There are one or two obvious things that Naim should do such as enabling searches by conductor or composer, providing a link to an album’s published booklet, no pretending to create one that has very little in it and offering a simple direct link to Wikipedia, which Roon has only just got around to doing it self


I have tried roon a few times now, first using a mac laptop and then a roon nuc. Both times i felt that the sound had lost some width and just sounded closed in compared to using qobuz directly into the streamer of my dCS kit

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There is also a difference on my system with Roon and Naim, running Roon Server from the NAS is not as good as running it on a Mac Pro.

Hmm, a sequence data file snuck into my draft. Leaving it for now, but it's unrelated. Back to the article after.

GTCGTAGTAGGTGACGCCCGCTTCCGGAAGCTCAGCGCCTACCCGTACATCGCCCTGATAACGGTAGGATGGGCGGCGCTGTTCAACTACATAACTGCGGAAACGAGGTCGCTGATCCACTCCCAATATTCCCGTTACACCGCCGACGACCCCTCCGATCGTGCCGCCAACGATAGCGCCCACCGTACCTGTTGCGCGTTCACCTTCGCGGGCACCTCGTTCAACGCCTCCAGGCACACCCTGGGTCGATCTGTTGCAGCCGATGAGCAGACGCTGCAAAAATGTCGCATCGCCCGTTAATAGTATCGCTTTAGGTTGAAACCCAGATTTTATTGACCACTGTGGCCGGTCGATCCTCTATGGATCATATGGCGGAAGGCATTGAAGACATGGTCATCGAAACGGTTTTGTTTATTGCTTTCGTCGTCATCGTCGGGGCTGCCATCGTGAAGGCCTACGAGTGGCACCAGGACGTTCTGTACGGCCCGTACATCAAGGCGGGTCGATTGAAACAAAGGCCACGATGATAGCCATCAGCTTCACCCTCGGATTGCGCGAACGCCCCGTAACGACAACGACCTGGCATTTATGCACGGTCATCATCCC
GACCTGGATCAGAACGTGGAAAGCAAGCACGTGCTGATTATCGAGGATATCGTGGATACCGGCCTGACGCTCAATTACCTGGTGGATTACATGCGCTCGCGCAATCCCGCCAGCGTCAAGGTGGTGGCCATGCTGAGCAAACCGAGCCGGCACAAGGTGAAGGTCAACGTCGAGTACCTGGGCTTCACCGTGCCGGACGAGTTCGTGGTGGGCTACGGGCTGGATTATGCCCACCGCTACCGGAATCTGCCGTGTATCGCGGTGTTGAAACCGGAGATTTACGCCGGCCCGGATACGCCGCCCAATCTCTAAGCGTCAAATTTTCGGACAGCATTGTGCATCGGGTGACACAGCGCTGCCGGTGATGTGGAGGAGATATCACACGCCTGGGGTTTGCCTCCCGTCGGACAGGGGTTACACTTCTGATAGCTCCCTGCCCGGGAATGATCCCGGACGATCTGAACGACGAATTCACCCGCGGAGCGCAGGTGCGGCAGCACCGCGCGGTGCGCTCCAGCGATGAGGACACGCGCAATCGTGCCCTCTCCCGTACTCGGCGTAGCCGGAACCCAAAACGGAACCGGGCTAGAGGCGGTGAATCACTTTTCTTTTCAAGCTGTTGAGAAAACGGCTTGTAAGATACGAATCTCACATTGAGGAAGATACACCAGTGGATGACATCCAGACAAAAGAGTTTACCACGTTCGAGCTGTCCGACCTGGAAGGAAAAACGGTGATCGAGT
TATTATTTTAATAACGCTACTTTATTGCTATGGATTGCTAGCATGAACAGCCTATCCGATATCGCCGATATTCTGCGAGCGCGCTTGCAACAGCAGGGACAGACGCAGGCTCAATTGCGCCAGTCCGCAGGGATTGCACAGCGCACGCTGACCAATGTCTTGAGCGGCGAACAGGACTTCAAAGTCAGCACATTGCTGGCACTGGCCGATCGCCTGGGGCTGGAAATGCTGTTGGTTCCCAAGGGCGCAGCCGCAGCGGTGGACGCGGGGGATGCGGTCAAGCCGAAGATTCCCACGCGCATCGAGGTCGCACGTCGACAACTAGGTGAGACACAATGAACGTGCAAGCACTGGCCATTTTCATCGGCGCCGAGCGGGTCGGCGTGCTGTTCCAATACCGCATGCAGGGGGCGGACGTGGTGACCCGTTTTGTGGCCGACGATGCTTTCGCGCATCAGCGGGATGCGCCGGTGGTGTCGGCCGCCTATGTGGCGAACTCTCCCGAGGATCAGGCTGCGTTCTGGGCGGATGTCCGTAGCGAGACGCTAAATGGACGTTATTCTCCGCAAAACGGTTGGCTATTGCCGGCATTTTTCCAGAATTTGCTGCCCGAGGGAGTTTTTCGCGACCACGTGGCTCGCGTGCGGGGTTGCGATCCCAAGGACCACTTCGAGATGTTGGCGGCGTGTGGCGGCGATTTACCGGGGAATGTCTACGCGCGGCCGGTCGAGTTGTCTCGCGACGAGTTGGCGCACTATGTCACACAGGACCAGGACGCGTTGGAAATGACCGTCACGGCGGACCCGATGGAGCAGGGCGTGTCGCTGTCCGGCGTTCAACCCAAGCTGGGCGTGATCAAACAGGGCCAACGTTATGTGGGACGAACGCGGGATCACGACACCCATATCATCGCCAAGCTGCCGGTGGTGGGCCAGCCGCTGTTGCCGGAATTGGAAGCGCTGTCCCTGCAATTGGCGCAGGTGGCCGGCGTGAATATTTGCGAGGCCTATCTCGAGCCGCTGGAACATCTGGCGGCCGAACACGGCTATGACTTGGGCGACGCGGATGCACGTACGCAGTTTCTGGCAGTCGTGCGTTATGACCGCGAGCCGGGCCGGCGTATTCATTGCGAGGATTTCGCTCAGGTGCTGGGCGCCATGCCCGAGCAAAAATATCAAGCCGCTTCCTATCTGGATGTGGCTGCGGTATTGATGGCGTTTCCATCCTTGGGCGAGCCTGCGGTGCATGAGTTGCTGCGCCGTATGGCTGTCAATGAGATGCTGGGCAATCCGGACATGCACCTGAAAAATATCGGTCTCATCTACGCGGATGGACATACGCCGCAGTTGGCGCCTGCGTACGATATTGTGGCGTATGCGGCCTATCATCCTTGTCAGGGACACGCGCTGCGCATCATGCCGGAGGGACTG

When running Roon Server on the nas compared to the naim app, the naim app is better, has more air and better separation and body.

But if I run the Roon server on a Mac Pro is more difficult to discern the differences.

My take on this is that the noisier and less powerful the Roon server is, it influences the final result. A NAS with normal mechanical hard drives and a less powerful processor in my case makes a difference for the worse result. Is not huge but is perfectly perceptible.

But for most people the differences could not be obvious or perceptible, most system configs are different and the type of server, computer and even network could have an effect in the final perceived or not difference in sound.


I came to the same conclusion as the OP and Dunc when comparing the Innuos Sense App against the Roon App on my Zenith - I think flattening the music is a good characterisation of how Roon affected the sound.

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Some do. Some don’t. But you need to be very careful to be sure the comparison is fair.